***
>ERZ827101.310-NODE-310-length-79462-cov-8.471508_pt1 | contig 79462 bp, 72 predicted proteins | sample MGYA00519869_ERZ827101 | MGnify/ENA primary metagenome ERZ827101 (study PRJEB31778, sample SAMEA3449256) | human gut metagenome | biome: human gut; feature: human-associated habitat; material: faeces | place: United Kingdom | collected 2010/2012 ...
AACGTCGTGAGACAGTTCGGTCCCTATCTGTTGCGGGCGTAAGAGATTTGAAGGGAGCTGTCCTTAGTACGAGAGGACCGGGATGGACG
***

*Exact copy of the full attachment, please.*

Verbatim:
>ERZ827101.310-NODE-310-length-79462-cov-8.471508_pt1 | contig 79462 bp, 72 predicted proteins | sample MGYA00519869_ERZ827101 | MGnify/ENA primary metagenome ERZ827101 (study PRJEB31778, sample SAMEA3449256) | human gut metagenome | biome: human gut; feature: human-associated habitat; material: faeces | place: United Kingdom | collected 2010/2012 ...
AACGTCGTGAGACAGTTCGGTCCCTATCTGTTGCGGGCGTAAGAGATTTGAAGGGAGCTGTCCTTAGTACGAGAGGACCGGGATGGACG